This year was the second time I have attended the Sierra Stakeout, but it will definitely be remembered as the most memorable. I consider the area where it is held as my own backyard, having grown up not too far from there. I had a bunch of friends in town from all over California and Nevada that rode up to attend, and I wanted to show them the awesome riding and swimming holes we have in the area. After ripping down the scenic Highway 20 to Nevada City for breakfast, we decided to check out the little town of Washington for some swimming on our way back to camp. The town of Washington is about 6 miles down a twisty road off of Highway 20, it doesn’t even have a gas station. It does, however, have a great little bar and grill, a liquor store, and a pretty epic spot on the Yuba River to cool off in the summer.

I parked my bike on the road with everyone else, and we walked down a trail to float and swim in the river. After spending a couple of hours in the river, we decided to head up to the bar and get some food before we headed back.

As we left the bar, the sun was starting to go down and it was starting to cool off. As our pack started up the winding road, I was bringing up the rear riding next to my friend Buddy. Out of the corner of my eye, I thought I saw something looking at me from the left side of my tank. I did a double-take and sure enough, something was staring at me… I could now see it was a snake! My first reaction was to get it off my bike, so I sped up to try to throw it off. I quickly realized it wasn’t going anywhere and I got a better view of its size. It occurred to me it could be a poisonous snake and could strike me and cause me to crash, so I knew I had to stop and get it off. I sped past Buddy and signaled him to pull over. I pointed at the top of my motor and screamed: “It’s a fucking snake!” Buddy immediately picked up a stick and started trying to get it off, but the snake was in no hurry to leave the warm motor. I managed to get some good pictures, and Buddy eventually got it off with the stick and looked poised to kill it.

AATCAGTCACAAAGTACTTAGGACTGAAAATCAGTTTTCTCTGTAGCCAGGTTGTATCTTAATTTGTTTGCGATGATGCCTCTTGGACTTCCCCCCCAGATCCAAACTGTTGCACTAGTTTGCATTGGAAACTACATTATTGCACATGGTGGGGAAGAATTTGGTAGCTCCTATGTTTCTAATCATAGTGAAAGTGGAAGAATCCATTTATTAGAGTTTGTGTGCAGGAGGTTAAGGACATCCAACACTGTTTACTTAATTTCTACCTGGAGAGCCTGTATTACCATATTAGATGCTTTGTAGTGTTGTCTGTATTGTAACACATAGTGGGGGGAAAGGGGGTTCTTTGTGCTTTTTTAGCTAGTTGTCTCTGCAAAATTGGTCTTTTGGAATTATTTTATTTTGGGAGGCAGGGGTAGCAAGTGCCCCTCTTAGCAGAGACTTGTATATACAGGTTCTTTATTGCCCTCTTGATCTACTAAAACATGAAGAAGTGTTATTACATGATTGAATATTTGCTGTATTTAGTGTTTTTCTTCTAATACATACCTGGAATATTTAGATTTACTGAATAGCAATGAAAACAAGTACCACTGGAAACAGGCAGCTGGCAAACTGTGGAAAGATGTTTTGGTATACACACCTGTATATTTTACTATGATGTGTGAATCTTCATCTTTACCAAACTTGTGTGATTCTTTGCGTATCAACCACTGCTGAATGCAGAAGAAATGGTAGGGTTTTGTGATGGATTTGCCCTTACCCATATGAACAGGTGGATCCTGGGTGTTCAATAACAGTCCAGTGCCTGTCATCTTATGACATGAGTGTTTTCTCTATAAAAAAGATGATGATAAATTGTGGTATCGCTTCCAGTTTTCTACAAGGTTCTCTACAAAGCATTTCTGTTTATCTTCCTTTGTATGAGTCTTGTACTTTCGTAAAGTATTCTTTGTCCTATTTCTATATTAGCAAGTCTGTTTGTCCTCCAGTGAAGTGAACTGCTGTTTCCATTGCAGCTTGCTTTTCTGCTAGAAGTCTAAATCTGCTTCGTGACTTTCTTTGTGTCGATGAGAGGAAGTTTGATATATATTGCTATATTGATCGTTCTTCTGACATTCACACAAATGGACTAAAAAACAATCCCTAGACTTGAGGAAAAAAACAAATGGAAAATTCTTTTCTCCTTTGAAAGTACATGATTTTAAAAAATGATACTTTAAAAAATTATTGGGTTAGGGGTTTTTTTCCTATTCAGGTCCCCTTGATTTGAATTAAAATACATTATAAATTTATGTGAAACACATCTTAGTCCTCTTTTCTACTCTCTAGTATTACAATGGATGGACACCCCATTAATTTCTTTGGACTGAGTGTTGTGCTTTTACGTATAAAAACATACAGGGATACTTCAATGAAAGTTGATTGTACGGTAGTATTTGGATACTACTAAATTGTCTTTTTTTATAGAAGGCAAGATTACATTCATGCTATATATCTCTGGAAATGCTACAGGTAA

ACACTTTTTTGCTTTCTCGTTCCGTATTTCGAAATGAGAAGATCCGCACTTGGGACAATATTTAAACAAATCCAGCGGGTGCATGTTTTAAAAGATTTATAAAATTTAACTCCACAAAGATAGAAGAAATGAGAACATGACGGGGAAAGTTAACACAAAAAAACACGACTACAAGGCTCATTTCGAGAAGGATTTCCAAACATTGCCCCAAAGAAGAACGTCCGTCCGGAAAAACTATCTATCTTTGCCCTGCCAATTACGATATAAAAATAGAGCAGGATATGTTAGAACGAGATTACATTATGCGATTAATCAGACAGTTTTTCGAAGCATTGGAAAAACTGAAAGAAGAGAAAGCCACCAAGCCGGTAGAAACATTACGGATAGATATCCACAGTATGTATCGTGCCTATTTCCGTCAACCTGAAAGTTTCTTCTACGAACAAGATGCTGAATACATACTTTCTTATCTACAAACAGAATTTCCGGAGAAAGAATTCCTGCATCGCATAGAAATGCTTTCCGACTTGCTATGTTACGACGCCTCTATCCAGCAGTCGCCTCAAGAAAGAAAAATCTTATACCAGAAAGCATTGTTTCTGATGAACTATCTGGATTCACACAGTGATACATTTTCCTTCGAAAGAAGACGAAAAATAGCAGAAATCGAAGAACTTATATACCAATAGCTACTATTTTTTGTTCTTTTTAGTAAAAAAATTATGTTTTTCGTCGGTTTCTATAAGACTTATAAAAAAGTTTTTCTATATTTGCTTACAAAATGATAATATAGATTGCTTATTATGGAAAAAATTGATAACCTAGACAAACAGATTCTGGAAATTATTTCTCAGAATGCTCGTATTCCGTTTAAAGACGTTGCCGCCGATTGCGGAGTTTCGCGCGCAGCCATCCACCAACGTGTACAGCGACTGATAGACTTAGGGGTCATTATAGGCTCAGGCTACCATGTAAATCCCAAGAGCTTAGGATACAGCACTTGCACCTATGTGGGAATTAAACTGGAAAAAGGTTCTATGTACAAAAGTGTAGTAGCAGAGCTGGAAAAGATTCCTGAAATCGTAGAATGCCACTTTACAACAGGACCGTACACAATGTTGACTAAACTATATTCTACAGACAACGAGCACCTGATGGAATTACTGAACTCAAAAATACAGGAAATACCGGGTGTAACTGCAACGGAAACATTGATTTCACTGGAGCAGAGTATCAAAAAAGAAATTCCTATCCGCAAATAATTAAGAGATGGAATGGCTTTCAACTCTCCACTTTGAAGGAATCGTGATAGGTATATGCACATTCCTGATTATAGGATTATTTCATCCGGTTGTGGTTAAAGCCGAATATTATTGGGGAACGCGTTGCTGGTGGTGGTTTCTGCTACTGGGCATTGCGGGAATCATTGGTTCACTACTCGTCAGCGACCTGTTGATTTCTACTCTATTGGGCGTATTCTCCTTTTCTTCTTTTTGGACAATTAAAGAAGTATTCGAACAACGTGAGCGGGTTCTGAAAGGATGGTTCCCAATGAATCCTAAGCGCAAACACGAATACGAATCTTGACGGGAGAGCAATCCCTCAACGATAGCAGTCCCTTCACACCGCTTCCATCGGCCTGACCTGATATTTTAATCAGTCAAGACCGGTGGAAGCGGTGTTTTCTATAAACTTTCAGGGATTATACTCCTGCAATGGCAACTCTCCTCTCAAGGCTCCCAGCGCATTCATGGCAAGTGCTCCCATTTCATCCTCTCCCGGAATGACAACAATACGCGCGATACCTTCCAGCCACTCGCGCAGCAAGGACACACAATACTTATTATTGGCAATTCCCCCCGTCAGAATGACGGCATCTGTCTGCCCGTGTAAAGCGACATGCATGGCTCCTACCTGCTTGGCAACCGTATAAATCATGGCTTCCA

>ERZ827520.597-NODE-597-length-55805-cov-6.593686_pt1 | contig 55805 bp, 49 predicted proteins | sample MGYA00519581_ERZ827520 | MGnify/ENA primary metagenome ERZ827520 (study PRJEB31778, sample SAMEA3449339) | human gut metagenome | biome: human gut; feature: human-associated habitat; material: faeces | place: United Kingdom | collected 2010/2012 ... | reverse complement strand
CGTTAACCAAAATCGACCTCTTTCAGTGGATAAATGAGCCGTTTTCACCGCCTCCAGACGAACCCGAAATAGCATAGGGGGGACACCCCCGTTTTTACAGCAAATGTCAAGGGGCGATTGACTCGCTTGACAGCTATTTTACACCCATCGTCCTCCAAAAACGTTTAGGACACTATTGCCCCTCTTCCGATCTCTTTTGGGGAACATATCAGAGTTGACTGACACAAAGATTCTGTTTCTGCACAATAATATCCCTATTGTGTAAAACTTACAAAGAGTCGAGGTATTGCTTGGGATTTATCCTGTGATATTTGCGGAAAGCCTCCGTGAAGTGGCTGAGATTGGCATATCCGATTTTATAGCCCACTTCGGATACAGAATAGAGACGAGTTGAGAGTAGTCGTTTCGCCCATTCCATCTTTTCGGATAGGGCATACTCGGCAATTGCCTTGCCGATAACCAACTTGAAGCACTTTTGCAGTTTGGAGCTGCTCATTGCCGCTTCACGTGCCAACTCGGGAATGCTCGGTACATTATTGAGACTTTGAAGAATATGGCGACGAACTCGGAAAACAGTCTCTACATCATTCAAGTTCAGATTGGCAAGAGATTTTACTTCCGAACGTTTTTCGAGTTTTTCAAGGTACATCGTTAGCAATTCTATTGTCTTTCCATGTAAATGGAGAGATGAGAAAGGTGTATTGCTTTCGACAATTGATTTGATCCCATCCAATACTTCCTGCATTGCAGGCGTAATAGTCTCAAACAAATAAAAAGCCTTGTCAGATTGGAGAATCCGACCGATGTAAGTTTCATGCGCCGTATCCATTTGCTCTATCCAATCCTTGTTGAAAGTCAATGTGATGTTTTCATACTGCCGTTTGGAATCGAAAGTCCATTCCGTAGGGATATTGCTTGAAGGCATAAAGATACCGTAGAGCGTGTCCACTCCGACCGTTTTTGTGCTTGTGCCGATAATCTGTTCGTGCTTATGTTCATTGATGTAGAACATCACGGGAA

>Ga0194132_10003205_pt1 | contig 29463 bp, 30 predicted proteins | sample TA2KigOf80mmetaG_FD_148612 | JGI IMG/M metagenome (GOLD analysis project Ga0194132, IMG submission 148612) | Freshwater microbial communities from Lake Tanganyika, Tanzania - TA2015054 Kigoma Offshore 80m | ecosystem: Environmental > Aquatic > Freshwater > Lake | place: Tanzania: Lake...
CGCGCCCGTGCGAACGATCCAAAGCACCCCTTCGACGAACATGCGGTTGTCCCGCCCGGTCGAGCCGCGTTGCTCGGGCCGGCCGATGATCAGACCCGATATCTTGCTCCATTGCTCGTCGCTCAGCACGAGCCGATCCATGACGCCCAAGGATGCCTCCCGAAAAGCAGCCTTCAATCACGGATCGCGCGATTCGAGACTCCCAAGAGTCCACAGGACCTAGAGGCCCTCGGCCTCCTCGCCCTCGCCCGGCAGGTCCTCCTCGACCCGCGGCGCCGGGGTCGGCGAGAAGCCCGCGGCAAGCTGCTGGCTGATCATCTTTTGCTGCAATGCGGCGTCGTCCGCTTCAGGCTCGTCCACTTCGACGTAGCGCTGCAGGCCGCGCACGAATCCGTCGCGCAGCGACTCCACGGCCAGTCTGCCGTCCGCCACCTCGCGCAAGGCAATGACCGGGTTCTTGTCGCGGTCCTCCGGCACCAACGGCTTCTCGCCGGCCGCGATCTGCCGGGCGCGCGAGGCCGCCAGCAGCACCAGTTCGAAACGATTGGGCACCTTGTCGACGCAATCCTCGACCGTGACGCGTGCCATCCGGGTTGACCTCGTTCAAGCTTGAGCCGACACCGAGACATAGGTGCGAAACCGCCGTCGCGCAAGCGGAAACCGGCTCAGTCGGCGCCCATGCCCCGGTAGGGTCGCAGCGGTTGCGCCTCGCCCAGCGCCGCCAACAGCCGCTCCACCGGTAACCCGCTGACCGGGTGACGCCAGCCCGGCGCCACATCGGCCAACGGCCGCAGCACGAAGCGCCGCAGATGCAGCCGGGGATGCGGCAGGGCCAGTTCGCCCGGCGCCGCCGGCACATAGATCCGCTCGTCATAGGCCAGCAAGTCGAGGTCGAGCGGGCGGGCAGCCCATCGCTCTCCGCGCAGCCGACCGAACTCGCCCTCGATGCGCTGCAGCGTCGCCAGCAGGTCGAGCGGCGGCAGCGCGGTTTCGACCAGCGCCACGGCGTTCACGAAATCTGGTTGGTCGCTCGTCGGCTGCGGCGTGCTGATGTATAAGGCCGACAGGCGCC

I begged him to not to, so he reluctantly let it slither into the foliage. We took a few minutes to process what had just happened and realized everyone else had kept riding. After catching up with our crew at the top of the road, we headed back to camp, where Buddy and I told our incredible story. They thought we were pulling their legs until they saw the pictures.

When I posted the pictures on social media, people were blown away; some shared personal stories about snake encounters, some sent me information about the symbolism of snakes in different cultures. The biggest theme was the shedding of the skin, symbolizing transformation or rebirth. I felt that this experience was definitely unique and life-changing for me and I should memorialize it with a tattoo. My girlfriend Nikki Costalupes (nikki_sin_tattoo) was riding with me that day so I knew she would be the perfect one to do it. A few weeks later I went to Aces Tattoo shop in Reno, NV to have her tattoo me, and she captured the essence of my new spirit animal perfectly.

This experience was pretty surreal, and I can’t believe it happened to me. I’m glad I was able to keep my cool and that Buddy stopped with me and helped me out. From now on the Sierra Stakeout will forever be called the Sierra Snakeout by my friends.

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